Finding his seat went well and he quickly sat down while not paying much attention to the people around him. Instead he looked at the card and with great focus read it. What sounded the healthiest? Deciding not to spend an excessive amount of time on choosing dinner he quickly chose the salmon before handing the card away. There wasn’t much wait before Mikhail noted a beautiful older lady walking up to a microphone. Would she sing? Do some entertainment while they all ate? Mikhail had never been much for live entertainment while eating. It felt to him quite rude towards the ones entertaining that people were paying so little attention…

              But now it seemed she was not there to sing, but to talk. Finally. Someone who would explain this to them all. Mikhail was very eager to find out what this was all about. He couldn’t make out anything that connected the people at the dinner together, and thus he did not understand what this was about… It was with great care Mikhail listened to her voice as she spoke. Starting out as a normal speech, but Mikhail could almost feel the way it worked it’s way up to those words. Paranormal. Occult. Supernatural and so on. A new tension was immediately brought into the room. Mikhail could hear hushed whispers and feel the doubt spread through the air.

              Mikhail did not doubt. An open mind had always been something he had, including things like that. It probably came from his parents who were quite superstitious themselves and always followed silly rituals and during his childhood they had told him many stories of the magical beings living around them. So Mikhail had always figured, why not? Unless someone proved to him nothing like that existed he would not shun it. Maybe not run around seeing ghosts in everything. But at least not deny anything without proof. So he wasn’t all that shocked. With the mysterious letter and diversity of the group, he had been expecting something odd to be the reason behind this gathering. He just couldn’t figure what HE had to do with it. As far as he knew, it wasn’t like he could see ghosts, or anything else special like that…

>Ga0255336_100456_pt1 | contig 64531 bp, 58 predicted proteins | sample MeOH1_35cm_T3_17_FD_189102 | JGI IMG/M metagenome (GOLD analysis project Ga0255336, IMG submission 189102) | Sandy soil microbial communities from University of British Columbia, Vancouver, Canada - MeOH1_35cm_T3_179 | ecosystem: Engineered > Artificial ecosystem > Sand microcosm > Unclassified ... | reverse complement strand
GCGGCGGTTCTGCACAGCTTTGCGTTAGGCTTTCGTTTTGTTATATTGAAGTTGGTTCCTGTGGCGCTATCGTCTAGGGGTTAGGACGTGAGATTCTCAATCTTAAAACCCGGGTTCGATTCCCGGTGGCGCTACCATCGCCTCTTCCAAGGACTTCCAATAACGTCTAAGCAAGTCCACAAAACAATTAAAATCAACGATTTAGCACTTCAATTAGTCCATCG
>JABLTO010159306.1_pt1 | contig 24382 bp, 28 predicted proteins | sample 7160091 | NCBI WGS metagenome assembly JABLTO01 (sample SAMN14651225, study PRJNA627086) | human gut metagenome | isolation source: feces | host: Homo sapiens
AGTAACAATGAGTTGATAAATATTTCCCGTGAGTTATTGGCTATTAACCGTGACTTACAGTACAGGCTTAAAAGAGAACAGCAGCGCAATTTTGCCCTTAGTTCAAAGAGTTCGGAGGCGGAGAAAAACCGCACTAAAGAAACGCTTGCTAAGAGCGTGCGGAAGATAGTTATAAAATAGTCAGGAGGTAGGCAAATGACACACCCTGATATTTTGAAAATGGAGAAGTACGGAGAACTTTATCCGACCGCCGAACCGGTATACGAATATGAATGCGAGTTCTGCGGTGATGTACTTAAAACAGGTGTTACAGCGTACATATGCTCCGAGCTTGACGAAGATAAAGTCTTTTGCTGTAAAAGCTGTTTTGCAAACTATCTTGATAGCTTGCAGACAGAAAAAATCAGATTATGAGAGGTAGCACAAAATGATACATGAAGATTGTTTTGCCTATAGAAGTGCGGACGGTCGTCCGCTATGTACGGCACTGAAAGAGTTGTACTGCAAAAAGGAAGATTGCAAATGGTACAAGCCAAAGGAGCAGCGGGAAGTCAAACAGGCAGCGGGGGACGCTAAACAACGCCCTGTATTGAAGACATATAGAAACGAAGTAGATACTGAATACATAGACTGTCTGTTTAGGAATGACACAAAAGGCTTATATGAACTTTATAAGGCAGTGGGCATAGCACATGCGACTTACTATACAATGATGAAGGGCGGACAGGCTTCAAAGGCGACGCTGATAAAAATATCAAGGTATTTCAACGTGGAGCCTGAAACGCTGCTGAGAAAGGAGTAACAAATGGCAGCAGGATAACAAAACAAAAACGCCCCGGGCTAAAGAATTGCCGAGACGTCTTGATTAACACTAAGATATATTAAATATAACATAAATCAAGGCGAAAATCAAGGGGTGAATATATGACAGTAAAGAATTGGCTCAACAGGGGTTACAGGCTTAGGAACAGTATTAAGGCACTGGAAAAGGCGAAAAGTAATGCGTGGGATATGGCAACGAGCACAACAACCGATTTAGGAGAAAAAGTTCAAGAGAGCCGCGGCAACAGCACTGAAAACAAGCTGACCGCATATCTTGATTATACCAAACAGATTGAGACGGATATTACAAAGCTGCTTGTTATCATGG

Sure, he was a special person… But shouldn’t they find wizards or something instead? Mikhail thoughtfully scratched the side of his head before crossing his arms over his chest as he listened to Daina. In response to her words Mikhail’s thoughts now was with his work, and the employment she spoke of. She didn’t offer many details. He wanted to know more… Would he be constantly busy? Not having time for his model work? He really wanted to succeed with that, and without commitment you couldn’t… But then again, if all what she was saying was true, which he actually thought, then wouldn’t it be the most amazing opportunity?

              In all honesty, this whole deal with a secret organization wanting him for cool paranormal jobs was just an unnecessary ego boost for Mikhail. He felt special. Correction. Even more special. That was what appealed to him the most. While the work he had was what he really wanted to do… Could he really pass up on something like this? Maybe he could… Maybe he had better things to do than run around chasing ghosts and performing exorcisms or whatever this work would be… Blinking hard two times Mikhail brought himself back to reality away from his thinking. It wouldn’t hurt to stay there for a bit longer though, just to think this through more thoroughly… But before that he needed to eat. Free dinner. He had heard that everything was good when it was free, but he couldn’t really agree with that. To him things tasted better when they were expensive… With that new train of thought planted in his mind he looked down at his food, which looked delicious no matter the price, and decided to start eating and enjoy.





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ℓσcαтιση Brooklyn мσσ∂ intrigued нεα∂αcнε soothed